There have been a number of pieces in major news outlets telling us what the recovery will look like from this recession. Most have been pretty negative. The important thing to know about these forecasts is that the people making these forecasts don’t have a clue what they are talking about.
The shape of recovery will depend first and foremost on the extent to which the coronavirus is contained or is treatable, areas in which most of our prognosticators have zero expertise. I can think of a scenario in which we have a very robust recovery.
Suppose that in three months we have developed treatments to the point that the disease is not much more deadly than a standard flu. In that case, we would look to restart the economy while trying to protect the most vulnerable segments of the population.
If this happens, there will be lots of people with money to spend (many are getting full paychecks, plus $1,200 from the government). They have gone three months without going to a restaurant, seeing a movie, or any other form of recreation. There will also be lots of pent-up demand for cars, houses, and many other things. This could lead to quite a burst of spending that could keep the economy going strong for some time. (Look for some inflation, insofar as a poorly designed economic survival package didn’t focus on keeping workers tied to their firms, so that businesses could restart quickly without having to hire and train workers.)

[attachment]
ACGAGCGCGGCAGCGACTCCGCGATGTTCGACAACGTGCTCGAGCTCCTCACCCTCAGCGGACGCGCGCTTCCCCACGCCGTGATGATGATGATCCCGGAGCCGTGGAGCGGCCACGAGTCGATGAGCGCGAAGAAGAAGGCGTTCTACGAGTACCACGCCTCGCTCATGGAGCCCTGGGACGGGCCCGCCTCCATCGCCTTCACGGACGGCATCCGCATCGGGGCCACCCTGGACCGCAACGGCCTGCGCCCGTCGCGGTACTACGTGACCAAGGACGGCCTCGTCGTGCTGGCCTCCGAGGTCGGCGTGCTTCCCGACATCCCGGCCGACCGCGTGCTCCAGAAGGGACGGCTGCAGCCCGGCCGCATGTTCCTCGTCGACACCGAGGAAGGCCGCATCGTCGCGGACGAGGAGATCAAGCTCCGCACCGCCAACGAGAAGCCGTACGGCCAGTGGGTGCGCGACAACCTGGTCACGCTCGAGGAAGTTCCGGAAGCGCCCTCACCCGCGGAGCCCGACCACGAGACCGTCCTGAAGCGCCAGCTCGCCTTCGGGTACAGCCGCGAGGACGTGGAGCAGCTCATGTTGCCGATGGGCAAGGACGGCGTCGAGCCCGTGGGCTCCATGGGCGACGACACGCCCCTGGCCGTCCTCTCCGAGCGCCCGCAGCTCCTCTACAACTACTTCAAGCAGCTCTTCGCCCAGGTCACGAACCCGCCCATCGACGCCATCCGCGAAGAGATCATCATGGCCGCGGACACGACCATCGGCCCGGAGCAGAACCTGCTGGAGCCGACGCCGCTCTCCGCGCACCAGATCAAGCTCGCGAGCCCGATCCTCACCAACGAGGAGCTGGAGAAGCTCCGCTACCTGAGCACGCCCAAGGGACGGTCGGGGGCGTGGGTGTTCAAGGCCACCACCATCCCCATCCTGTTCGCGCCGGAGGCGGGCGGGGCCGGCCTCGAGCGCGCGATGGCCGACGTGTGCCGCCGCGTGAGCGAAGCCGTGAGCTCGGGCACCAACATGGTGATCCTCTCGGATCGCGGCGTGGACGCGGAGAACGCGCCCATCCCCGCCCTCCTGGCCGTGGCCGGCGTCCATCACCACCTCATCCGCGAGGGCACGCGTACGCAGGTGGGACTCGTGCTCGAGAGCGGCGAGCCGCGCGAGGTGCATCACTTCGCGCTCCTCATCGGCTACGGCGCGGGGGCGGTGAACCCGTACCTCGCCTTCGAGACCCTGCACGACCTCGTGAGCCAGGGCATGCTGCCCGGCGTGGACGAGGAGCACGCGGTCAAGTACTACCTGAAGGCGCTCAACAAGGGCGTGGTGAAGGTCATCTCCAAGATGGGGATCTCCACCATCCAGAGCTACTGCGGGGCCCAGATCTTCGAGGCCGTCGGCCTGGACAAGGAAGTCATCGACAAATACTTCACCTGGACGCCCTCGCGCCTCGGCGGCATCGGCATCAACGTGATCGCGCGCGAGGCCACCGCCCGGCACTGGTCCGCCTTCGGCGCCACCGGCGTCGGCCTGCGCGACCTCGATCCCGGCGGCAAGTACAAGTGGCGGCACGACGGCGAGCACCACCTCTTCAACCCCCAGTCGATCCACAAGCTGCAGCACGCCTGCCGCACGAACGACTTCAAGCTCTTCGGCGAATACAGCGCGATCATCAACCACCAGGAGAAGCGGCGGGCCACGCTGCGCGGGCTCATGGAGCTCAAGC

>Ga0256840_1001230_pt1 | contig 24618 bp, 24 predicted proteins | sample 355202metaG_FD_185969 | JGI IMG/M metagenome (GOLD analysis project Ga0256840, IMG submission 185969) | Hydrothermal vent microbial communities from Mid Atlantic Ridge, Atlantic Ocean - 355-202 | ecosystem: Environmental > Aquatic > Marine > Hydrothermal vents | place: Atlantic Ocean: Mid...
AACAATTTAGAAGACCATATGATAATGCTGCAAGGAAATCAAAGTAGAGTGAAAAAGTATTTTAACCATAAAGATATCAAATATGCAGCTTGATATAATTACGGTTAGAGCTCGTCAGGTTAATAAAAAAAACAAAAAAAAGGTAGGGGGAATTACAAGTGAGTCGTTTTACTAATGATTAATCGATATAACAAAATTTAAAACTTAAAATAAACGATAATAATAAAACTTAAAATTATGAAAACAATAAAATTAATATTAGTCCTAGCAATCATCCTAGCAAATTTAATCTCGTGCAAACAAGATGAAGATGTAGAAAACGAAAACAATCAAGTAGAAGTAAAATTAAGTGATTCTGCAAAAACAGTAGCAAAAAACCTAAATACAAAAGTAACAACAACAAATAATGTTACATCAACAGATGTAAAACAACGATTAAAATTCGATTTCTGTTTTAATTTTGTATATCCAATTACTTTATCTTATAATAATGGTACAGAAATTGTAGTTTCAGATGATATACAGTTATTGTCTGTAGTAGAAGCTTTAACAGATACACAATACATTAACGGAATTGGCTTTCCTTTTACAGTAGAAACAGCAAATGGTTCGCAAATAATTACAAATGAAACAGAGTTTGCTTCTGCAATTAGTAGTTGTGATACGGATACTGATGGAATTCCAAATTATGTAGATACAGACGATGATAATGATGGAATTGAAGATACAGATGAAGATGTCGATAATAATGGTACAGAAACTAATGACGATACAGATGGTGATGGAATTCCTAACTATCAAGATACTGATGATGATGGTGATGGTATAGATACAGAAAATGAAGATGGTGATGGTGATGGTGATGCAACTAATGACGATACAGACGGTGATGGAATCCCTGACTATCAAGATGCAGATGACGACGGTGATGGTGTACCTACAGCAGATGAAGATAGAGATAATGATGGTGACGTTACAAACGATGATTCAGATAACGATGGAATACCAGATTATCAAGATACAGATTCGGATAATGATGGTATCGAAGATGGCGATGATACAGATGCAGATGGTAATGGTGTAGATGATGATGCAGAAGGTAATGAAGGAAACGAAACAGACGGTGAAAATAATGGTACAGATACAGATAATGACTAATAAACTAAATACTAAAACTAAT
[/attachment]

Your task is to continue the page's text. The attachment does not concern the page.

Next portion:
Will this happen? Ask someone who knows something about the virus, not me.
The point is that the course of the recovery will depend on what happens with the progress in containing and/or treating the coronavirus, and anyone who cannot speak authoritatively on that point has no clue what the recovery will look like.
The post The Shape of the Recovery: Those Who Tell Don’t Know appeared first on Center for Economic and Policy Research.